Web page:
Aug 1 • By • 4114 Views • 2 Comments on STEAL YR FACE: DAVID PAJO BS, Interviews, Issue 07 // Aug 2012, Past Cover Issues Tagged with •

Not only as a man who doesn’t give out too many interviews, David Pajo‘s credited with collaborating with some of the best in America’s long and intricate underground history. From fellow Louisville native Bonnie ‘Prince’ Billy, to Tortoise, Stereolab, Royal Trux; then in the popular eye with Zwan, Interpol and Yeah, Yeah, Yeah’s– I couldn’t help but wonder if all the skepticism towards interviewers related to being abundantly overwhelmed with questions by obsessive fans relating to– Slint.

As a lowly college DJ in an American indie radio station over a decade ago, I remember veterans who’d swear by Karp, Big Black and Tweez; oft covering everything in the S-lint section in clear duct tape as to preserve the near decomposing compact discs. I too, slowly realized that a David Pajo record would enter my life during every major shift, starting with a move to New York as an intern at Index Magazine in 2002. My favorite song from the Index compilation, “Glad You’re Here with Me” got me to buy my first Papa M record– Whatever, Mortal (2001). I’d continue to cross his wonderfully introspective shows whilst living in London, I remember with a cellist on tour with him at the time.

But his upcoming trip for Øya Festival and Scandinavia in general inevitably invoked conversations about black metal. In a way, it came as no surprise, as I could see a deep affinity between his own music under various titles, from Aerial M, Papa M, and simply, Pajo– with the long painted riffs, dramatic overtones and drones, to almost obscene, despairing lyrics echoed in black metal’s style. Suffice to say, David Pajo is no stranger to the infinite shades of dark. Oslo’s truly privileged to see the man bared here for the first time in years.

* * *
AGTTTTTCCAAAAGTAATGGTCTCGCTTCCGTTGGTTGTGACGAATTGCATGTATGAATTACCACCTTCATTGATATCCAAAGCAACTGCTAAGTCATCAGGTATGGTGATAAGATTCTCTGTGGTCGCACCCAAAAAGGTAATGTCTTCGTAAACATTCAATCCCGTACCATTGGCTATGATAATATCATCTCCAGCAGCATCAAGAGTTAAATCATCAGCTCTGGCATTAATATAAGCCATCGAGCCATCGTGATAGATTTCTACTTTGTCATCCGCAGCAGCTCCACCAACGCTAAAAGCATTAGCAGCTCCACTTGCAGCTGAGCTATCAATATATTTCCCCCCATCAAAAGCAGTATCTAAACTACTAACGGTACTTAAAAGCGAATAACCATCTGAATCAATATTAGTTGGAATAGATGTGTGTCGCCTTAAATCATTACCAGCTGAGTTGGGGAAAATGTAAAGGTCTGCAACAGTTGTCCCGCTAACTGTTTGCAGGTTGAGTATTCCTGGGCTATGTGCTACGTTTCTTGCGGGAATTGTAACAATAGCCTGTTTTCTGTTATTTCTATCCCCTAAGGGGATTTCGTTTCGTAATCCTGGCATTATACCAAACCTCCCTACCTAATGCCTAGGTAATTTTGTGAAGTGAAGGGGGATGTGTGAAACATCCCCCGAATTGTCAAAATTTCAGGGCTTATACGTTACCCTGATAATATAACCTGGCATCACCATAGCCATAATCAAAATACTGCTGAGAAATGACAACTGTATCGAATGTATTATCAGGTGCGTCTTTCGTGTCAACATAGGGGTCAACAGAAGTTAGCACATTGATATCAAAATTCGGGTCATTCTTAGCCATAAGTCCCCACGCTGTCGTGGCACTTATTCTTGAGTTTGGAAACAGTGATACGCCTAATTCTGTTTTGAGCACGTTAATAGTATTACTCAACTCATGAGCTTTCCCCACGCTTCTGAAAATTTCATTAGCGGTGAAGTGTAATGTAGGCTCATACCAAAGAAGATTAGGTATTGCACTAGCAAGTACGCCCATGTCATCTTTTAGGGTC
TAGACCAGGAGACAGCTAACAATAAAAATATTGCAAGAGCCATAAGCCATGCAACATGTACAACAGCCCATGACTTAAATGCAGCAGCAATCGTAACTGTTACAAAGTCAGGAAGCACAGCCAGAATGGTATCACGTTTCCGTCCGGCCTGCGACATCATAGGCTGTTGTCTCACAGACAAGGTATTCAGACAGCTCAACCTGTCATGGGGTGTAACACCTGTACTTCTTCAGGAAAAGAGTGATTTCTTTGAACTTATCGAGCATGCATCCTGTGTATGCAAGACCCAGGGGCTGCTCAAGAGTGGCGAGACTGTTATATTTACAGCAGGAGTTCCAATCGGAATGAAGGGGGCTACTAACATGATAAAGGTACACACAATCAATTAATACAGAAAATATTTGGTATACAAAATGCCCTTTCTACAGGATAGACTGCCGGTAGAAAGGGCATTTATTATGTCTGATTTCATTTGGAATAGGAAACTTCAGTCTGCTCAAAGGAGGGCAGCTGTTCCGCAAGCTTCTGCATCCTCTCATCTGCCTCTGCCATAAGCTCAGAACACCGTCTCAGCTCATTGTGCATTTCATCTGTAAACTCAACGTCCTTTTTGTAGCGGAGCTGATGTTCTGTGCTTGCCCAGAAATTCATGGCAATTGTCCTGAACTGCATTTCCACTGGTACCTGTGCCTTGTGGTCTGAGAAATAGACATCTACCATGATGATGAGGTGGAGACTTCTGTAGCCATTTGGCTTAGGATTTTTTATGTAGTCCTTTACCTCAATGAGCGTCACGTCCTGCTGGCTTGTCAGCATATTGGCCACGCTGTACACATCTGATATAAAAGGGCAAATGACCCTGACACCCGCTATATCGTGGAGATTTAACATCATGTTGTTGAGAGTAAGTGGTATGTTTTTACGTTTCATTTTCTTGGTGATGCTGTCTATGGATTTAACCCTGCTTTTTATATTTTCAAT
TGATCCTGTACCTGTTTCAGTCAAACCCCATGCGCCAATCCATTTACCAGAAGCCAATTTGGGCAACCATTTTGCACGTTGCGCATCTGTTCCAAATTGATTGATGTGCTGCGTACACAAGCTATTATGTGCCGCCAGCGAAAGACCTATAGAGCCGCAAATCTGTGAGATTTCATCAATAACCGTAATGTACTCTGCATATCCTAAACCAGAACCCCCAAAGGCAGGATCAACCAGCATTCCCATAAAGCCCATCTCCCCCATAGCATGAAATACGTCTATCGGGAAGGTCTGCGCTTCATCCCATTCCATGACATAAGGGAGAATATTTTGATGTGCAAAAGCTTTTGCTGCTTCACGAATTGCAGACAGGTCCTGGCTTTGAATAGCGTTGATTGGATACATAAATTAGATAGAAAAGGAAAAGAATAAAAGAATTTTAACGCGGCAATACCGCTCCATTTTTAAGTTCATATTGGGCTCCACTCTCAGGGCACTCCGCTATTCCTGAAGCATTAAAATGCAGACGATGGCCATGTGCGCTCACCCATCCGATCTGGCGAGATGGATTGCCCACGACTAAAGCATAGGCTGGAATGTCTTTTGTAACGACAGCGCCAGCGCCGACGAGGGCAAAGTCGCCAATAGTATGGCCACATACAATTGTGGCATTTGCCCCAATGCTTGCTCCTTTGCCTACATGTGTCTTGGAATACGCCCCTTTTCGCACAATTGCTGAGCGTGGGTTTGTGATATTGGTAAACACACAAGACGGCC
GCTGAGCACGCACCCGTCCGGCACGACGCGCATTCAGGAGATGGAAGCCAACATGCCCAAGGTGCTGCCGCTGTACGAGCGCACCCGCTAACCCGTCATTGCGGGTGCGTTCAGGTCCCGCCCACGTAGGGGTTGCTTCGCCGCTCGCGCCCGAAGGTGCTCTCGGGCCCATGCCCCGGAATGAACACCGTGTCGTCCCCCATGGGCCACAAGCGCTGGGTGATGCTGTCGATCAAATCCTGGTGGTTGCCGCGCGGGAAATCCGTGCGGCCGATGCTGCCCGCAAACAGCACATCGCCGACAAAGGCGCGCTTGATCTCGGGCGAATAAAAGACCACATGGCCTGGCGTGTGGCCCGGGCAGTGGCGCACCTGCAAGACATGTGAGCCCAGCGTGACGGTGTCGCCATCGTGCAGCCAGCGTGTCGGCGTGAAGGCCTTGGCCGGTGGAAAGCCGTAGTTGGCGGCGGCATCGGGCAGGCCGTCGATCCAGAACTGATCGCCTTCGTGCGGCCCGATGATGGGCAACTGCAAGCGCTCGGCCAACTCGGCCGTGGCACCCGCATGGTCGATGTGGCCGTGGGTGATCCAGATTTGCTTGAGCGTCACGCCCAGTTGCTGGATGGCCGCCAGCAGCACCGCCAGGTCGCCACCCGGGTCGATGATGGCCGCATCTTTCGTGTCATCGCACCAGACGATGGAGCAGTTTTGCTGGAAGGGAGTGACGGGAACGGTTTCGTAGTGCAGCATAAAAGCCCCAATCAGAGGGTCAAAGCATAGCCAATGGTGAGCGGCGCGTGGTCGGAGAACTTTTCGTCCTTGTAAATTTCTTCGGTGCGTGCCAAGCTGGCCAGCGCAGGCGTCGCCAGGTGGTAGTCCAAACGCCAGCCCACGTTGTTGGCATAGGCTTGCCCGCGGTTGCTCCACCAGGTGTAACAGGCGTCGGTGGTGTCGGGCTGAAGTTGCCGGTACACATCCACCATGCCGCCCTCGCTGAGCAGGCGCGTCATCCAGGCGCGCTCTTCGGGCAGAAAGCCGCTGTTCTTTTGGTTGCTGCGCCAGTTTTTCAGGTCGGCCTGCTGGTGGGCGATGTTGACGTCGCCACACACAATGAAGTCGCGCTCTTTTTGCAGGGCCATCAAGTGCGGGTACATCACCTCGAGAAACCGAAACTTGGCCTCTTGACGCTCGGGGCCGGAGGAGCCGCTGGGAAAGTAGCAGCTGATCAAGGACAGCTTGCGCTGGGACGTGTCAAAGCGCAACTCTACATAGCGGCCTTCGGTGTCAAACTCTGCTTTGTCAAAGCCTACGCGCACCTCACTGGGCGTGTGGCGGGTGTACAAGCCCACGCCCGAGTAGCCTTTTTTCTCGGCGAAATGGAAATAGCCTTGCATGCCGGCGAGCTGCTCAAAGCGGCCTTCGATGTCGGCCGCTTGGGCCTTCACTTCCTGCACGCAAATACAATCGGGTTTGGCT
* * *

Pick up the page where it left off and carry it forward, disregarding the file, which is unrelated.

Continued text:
Hi David, are you in Louisville at the moment?

DP: I’m actually in Philly.

Oh right on– why Philly? How long have you been there?

I’ve only been here about a year and a half. It turned out to be a good location. It’s close to New York, but you don’t actually have to live in New York.

And you’ve just finished a tour, correct?

Yea, just about three week ago. It’s probably my first tour like that in several years.

I saw Papa M maybe six or seven years ago in London, and, it was a Domino showcase. I also saw the Slint reunion at Primavera some years back.

The Domino showcase, yeah, that was a really long time ago!

How’s the tour been?

It went really well. I was really surprised by the response, how well the tour went. I was kinda expecting the worst.

And you’re going to Norway – I can’t imagine this is your first time to Norway.

I’ve played Norway before, with a few different bands. I want to say I feel like I’ve been there with Papa M, but that must have been in the late 90’s.

You talk a lot about your affinity with black metal- I guess that’s one of Norway’s biggest export these days. Are you looking forward to anything in particular on your trip to Norway?

Oh yea. Definitely. I’m really excited about coming back. I could be wrong, but I remember it was really clean (laughs). Well-maintained, compared to a lot of other countries. I’ve always enjoyed the people and the culture.